par·​a·​ble | \ ˈper-ə-bəl How to pronounce parable (audio) , ˈpa-rə- \

Definition of parable

: a usually short fictitious story that illustrates a moral attitude or a religious principle the Biblical parable of the Good Samaritan also : something (such as a news story or a series of real events) likened to a parable in providing an instructive example or lesson In some ways, his life is a parable of the corrupting effect of great wealth, for he always assumed that everyone was after his money and out to cheat him. — Gavin Stamp By the summer of 2014, 380 House members and 74 senators had signed on as sponsors …. The ABLE Act had become a force. Yet in a parable of how Washington works, the bill still had a long way to go. — Gail Russell Chaddock

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Did You Know?

Parable comes to us via Anglo-French from the Late Latin word parabola, which in turn comes from Greek parabolē, meaning "comparison." The word parabola may look familiar if you remember your geometry. The mathematical "parabola" refers to a kind of comparison between a fixed point and a straight line, resulting in a parabolic curve; it came to English from New Latin (Latin as used since the end of the medieval period, especially in scientific description and classification). "Parable," however, descends from Late Latin (the Latin language used by writers in the 3rd to 6th centuries). The Late Latin term parabola referred to verbal comparisons: it essentially meant "allegory" or "speech." Other English descendants of Late Latin parabola are "parole" and "palaver."

Examples of parable in a Sentence

He told the children a parable about the importance of forgiveness. the parable of the Good Samaritan
Recent Examples on the Web The screwball shifts in tone somehow cohere into a biting parable of haves and have-nots. The Economist, "Creepy crawlies The Oscars triumph of “Parasite”," 13 Feb. 2020 After West and his choir sang for about 50 minutes, Tyson, senior pastor of Placerita Bible Church in Los Angeles, came to the stage, stood next to West and preached a sermon on the parable of the prodigal son. al, "Kanye West raps at Scott Dawson event in Pigeon Forge," 19 Jan. 2020 His podcast title is based on an old parable about two metaphorical wolves who battle within us. Savvy Psychologist Ellen Hendriksen, Scientific American, "How to Quit Opioids," 21 Sep. 2019 There’s an old parable of a person leaving the pub late at night and searching in vain for his keys under a streetlamp. Michael J. Coren, Quartz, "“Move fast and break things” won’t make self-driving cars safe," 20 July 2019 To American policymakers, Iran became a parable about the political perils in the fall of a friendly strongman. David D. Kirkpatrick, New York Times, "How Chase Bank Chairman Helped the Deposed Shah of Iran Enter the U.S.," 29 Dec. 2019 Parasite Speaking of shifting loyalties, no one navigated that line better than Bong Joon Ho with his parable about poor versus rich. Borys Kit, The Hollywood Reporter, "Heat Vision's Top 10 Movies of 2019," 31 Dec. 2019 Well, there was an article out today about journalists in Pakistan starting to speak in parable in the newspapers to avoid censors from the military. Lane Florsheim, WSJ, "Idra Novey Wrote a #MeToo Novel Before the #MeToo Movement," 5 Nov. 2018 Queen & Slim will shade complexity into its political parable. Darren Franich,, "Queen & Slim is an old-fashioned road picture set in a brutally modern America: Review," 25 Nov. 2019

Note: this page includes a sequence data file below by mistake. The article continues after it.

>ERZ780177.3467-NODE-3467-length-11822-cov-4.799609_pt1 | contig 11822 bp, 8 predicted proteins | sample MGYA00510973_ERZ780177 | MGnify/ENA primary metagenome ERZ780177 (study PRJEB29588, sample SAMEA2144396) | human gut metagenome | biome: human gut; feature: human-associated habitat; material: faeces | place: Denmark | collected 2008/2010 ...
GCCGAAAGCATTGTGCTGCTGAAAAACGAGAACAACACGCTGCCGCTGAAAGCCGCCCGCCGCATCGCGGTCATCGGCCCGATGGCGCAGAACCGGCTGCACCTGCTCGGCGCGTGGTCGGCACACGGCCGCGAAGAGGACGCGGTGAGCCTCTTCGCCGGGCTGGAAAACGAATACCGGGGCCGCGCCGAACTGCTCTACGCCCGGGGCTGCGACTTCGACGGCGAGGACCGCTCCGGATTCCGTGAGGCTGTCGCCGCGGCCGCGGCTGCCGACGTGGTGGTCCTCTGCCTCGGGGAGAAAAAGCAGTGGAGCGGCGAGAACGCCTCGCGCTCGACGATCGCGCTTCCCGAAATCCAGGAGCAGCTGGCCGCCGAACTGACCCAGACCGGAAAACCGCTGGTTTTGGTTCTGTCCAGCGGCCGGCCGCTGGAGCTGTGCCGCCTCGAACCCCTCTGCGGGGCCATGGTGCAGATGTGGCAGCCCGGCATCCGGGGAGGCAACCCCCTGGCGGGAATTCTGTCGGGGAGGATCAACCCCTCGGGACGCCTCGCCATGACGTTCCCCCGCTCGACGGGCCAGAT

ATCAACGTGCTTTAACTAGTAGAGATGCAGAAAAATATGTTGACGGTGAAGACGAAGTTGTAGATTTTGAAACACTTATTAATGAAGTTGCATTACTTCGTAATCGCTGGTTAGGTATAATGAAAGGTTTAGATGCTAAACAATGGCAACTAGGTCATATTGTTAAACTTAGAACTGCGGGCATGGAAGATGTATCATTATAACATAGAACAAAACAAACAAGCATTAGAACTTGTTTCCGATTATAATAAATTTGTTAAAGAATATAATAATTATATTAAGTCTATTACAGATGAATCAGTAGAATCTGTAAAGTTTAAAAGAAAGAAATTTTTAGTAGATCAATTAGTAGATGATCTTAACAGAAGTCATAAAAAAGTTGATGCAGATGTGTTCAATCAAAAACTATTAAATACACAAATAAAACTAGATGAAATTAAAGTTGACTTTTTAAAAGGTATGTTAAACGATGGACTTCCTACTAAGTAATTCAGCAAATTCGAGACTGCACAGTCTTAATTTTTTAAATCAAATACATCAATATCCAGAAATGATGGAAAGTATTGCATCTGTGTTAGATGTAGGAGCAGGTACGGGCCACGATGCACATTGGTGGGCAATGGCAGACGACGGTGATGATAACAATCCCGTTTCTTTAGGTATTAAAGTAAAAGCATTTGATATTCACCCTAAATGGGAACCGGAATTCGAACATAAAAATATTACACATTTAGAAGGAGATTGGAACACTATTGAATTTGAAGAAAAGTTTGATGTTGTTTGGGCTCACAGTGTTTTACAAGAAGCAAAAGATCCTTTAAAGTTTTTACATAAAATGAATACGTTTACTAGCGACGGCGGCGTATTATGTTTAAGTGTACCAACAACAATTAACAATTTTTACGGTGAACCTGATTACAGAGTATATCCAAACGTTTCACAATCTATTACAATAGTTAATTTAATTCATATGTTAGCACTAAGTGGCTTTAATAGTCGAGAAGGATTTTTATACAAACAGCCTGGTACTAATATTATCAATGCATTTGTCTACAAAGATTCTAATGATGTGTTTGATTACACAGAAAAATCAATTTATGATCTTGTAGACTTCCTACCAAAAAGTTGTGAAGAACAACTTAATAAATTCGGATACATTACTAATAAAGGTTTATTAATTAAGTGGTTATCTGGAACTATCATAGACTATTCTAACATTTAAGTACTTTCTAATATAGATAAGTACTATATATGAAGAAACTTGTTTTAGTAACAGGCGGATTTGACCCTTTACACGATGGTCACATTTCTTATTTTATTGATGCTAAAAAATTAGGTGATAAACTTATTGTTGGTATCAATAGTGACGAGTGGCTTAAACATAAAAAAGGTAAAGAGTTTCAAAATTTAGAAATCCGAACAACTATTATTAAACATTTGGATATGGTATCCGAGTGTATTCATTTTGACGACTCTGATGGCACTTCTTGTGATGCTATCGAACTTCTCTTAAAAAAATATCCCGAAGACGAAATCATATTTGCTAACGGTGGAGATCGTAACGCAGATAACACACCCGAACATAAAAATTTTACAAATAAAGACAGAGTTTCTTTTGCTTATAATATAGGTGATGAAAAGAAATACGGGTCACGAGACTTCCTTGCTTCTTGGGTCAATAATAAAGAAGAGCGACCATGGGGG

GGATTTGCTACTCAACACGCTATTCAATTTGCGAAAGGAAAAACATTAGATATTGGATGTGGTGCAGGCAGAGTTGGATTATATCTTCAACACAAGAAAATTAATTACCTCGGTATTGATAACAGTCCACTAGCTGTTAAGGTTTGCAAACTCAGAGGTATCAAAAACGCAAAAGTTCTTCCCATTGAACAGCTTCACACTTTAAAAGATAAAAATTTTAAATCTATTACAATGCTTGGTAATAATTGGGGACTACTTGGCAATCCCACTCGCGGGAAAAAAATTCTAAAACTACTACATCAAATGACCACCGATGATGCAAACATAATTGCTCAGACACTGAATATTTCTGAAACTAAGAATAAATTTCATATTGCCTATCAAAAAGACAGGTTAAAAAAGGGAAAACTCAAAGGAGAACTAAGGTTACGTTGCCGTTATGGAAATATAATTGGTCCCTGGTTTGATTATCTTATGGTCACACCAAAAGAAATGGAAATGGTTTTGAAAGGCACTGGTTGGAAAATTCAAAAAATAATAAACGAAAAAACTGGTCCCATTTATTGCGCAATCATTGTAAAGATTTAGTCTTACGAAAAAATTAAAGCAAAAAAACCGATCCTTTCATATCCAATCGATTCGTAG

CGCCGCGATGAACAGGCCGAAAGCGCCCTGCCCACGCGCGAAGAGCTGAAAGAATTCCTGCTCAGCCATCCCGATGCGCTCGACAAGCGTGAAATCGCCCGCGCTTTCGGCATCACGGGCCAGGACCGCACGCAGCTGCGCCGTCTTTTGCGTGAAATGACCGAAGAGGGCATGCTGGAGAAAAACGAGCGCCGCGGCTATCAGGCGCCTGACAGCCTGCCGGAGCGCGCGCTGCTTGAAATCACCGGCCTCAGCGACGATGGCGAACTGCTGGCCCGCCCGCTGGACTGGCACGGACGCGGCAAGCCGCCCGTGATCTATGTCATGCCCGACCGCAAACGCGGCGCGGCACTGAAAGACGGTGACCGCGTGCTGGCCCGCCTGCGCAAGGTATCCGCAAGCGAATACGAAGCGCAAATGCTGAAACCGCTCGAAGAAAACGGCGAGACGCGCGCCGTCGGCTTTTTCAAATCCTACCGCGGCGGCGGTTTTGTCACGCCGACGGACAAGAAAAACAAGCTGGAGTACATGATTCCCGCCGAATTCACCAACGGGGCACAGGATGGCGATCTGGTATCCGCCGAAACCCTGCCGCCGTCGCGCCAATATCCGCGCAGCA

These example sentences are selected automatically from various online news sources to reflect current usage of the word 'parable.' Views expressed in the examples do not represent the opinion of Merriam-Webster or its editors. Send us feedback.

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First Known Use of parable

14th century, in the meaning defined above

History and Etymology for parable

Middle English, from Anglo-French, from Late Latin parabola, from Greek parabolē comparison, from paraballein to compare, from para- + ballein to throw — more at devil

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The first known use of parable was in the 14th century

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Last Updated

20 Feb 2020

Cite this Entry

“Parable.” Dictionary, Merriam-Webster, Accessed 28 Feb. 2020.

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How to pronounce parable (audio)

English Language Learners Definition of parable

: a short story that teaches a moral or spiritual lesson especially : one of the stories told by Jesus Christ and recorded in the Bible


par·​a·​ble | \ ˈper-ə-bəl How to pronounce parable (audio) \

Kids Definition of parable

: a simple story that teaches a moral lesson

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Rhyming Dictionary: Words that rhyme with parable

Spanish Central: Translation of parable

Nglish: Translation of parable for Spanish Speakers

Britannica English: Translation of parable for Arabic Speakers

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